A former CJIS ISO perspective: Microsoft’s commitment to law enforcement from top to bottom
“I have worked with hundreds of vendors in my twelve years as CJIS ISO in Texas, and never have I found any vendor more committed to law enforcement.” Alan Ferretti, Former CJIS ISO in Texas
Alan Ferretti, former Texas CJIS Information Security Officer (ISO), and I have been working together for nearly five years. He recently retired and wanted to provide his perspective on being a former CJIS ISO and working with Microsoft.
As a State CJIS ISO, you never know what you’ll be dealing with when the phone rings. Sometimes it might be an auditor with a disabled vehicle up in the Panhandle, or it may be a county judge asking for a reason law enforcement personal computers need antivirus software when others in the county don’t, or even a city manager wanting to know why they can’t have full run of the police department. It’s always something!
So, the phone call I got in the summer of 2012 wasn’t unusual. It was the Chief Information Security Officer (CISO) from the state of Texas. He explained there was an upcoming meeting with many state agencies and Microsoft to talk about this thing called “cloud computing.” He said he would review it for compliance with the Texas Administrative Code (TAC) and would like me to look at it from a CJIS compliance perspective. The plan was to make the Microsoft government cloud services available to all state and local governments in Texas through the state’s preapproved procurement process.
I drove over to the Microsoft building at the scheduled time. The room was filled with a lot of state and Microsoft people. We listened to the presentations and then moved into the Q&A session. The state CISO asked a couple of clarification questions before pronouncing that it met all the requirements found in the TAC. That’s when I introduced Microsoft to the CJIS Security Policy. I explained what it was and why it exists. We made a small start in looking at the Policy and then the Microsoft team took it with them and we agreed to meet again after their review.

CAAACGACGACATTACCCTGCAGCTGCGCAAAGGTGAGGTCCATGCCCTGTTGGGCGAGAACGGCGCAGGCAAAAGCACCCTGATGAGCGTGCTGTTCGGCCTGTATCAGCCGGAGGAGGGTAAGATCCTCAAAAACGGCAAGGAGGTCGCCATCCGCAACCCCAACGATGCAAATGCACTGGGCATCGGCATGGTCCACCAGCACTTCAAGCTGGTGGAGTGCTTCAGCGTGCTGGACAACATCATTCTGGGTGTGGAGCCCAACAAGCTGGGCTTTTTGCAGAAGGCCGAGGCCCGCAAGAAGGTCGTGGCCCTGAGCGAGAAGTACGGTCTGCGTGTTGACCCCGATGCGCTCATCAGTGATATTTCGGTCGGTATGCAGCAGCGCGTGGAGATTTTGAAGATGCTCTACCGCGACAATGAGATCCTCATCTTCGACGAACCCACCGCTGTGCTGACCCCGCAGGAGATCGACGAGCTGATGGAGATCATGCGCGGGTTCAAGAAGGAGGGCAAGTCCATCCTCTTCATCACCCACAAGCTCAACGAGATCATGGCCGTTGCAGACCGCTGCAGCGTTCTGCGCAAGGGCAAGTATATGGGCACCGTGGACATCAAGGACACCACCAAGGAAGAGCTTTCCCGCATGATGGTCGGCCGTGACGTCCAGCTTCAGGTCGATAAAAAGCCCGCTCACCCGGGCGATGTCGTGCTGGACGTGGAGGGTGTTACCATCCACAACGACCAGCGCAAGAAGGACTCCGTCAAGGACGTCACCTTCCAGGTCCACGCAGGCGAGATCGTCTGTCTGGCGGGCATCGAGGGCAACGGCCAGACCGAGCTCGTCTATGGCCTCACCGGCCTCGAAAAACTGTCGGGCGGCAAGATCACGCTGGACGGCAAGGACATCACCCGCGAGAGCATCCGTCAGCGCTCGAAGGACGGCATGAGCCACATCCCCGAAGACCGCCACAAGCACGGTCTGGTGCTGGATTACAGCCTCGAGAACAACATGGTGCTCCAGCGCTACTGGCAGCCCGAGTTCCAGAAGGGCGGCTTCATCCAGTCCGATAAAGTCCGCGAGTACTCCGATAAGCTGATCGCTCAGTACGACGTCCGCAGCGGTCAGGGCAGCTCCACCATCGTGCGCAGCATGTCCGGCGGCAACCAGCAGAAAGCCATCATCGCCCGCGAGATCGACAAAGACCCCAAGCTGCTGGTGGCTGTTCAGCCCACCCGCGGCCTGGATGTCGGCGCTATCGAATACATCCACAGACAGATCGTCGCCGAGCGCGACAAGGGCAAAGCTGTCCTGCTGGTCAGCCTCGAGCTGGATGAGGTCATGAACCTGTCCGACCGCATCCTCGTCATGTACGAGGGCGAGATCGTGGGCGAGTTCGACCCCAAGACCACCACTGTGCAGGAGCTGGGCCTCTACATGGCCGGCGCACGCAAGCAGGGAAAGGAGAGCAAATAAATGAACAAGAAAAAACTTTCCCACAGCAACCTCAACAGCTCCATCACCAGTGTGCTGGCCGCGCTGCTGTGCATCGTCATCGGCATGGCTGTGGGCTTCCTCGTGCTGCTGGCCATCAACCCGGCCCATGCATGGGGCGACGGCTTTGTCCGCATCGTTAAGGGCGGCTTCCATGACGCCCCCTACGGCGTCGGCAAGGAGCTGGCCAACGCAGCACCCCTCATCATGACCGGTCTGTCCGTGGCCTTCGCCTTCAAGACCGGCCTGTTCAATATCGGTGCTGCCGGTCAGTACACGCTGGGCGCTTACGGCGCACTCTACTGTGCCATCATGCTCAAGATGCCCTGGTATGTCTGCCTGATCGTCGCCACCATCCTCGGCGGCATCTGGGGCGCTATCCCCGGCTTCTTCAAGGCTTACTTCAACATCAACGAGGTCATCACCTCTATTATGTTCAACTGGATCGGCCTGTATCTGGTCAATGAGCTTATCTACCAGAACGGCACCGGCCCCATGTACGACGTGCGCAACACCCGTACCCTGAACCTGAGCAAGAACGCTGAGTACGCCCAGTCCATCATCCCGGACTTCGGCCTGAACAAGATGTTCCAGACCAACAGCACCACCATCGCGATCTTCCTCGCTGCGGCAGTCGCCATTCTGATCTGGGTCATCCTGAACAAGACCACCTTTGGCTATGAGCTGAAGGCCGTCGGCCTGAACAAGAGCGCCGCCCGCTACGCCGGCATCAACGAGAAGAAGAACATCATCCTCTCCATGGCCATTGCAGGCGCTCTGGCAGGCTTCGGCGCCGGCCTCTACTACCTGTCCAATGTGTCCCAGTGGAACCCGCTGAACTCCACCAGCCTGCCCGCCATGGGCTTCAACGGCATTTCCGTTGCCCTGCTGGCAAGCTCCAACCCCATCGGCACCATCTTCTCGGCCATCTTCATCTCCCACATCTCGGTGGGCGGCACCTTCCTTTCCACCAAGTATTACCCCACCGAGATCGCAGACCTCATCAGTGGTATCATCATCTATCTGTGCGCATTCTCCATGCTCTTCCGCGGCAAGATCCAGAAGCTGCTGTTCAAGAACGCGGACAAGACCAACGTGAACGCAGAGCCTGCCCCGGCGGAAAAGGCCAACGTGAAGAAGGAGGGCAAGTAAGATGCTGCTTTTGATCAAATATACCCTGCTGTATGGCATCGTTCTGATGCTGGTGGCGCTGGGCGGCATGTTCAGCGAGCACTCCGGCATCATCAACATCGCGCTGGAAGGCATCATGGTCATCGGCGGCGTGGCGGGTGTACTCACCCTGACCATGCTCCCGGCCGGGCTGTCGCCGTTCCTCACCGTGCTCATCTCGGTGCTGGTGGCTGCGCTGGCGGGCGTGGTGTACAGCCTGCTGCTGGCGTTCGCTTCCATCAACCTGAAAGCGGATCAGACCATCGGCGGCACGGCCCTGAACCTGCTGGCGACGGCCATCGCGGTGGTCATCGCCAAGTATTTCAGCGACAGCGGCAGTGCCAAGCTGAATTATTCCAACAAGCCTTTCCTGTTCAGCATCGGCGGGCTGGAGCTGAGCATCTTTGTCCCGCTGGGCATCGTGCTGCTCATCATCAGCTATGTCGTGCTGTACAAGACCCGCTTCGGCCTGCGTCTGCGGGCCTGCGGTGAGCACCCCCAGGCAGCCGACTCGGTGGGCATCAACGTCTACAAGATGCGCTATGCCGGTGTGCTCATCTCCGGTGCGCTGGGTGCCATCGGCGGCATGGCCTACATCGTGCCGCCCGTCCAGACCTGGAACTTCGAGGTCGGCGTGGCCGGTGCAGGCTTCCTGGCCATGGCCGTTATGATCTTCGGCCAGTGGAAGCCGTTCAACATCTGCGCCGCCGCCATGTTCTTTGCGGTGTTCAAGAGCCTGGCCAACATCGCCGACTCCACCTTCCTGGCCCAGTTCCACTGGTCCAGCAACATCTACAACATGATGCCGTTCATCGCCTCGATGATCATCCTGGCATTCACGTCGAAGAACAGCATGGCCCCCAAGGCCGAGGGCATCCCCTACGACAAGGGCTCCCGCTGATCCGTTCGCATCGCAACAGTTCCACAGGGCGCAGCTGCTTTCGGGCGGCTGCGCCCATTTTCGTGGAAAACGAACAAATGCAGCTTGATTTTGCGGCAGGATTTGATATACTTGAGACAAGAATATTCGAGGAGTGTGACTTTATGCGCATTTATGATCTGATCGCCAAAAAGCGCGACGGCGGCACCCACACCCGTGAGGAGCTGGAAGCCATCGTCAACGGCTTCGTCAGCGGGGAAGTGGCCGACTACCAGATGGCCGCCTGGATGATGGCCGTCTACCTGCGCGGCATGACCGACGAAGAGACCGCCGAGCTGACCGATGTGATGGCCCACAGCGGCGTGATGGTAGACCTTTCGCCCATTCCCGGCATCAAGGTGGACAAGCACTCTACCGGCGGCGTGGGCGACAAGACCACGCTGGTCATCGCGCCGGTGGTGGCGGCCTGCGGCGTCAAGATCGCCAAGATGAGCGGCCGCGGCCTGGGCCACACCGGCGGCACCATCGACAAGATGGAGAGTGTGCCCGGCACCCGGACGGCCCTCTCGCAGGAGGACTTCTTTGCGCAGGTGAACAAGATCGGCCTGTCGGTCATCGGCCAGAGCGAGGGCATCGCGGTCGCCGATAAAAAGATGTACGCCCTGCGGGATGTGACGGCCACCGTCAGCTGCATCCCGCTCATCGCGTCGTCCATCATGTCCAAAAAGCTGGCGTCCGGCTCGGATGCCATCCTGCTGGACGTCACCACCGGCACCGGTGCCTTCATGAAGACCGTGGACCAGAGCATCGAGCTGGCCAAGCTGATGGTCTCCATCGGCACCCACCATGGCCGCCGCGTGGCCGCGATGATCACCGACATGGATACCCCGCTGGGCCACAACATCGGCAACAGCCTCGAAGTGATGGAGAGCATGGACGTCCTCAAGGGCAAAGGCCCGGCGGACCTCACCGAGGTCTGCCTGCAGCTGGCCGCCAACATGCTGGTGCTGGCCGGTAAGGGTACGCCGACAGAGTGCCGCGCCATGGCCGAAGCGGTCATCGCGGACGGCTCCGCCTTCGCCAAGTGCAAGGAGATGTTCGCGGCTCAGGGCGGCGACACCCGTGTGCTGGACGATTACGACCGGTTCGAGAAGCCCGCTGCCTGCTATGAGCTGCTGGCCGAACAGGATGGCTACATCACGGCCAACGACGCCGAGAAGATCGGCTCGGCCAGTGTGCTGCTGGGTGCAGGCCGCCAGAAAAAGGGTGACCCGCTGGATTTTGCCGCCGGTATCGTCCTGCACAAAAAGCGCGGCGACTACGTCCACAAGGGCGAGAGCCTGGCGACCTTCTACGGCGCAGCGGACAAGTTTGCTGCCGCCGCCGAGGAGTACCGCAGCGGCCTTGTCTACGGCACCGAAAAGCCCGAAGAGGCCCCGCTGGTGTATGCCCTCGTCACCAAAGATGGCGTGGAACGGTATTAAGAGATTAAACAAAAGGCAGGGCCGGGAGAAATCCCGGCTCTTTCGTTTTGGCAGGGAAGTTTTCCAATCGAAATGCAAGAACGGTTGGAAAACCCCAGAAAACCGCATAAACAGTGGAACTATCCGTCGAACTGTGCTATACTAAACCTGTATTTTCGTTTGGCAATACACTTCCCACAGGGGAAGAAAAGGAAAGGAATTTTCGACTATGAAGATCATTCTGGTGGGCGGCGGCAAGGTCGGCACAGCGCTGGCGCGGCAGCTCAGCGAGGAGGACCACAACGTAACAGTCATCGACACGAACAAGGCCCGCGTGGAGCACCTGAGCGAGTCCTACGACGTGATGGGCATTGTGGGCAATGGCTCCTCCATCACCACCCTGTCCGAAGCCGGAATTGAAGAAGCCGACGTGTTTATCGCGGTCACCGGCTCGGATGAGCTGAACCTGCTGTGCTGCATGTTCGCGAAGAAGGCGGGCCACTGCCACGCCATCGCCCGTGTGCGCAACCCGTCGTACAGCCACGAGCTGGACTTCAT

Follow up meetings were held. We did in-person meetings, video conferences, and corresponded about the Policy via email. When finished, we had made it through the entire Policy, section by section. All issues were sorted out and any confusion about what a policy section meant was well understood by Microsoft. Their folks became experts on not just the Policy, but the reason behind each requirement.
We then took the Security Addendum from the policy and added it to the contract available to all state and local agencies. This sounds easy, but keep in mind that this addition triggered state agency lawyer involvement. It is never a quick process. We also had to set up a way to receive, process, and inform Microsoft of the fingerprint screening results of their employees along with getting the signed CJIS Security Addendums on file. Not one problem was encountered. The Microsoft folks and the Texas Department of Public Safety folks were both professional and got the job done.
I must say, I have worked with hundreds of vendors in my twelve years as CJIS ISO in Texas, and never have I found any vendor more committed to law enforcement, more knowledgeable about the Policy requirements, and more compliance-aware than all the folks at Microsoft. It starts at the top and flows through their entire organization. The early efforts were well worth it and are paying dividends now for all law enforcement across the country. If you are looking for a vendor partner to support your usage of Cloud Computing, you’ll do no better than Microsoft.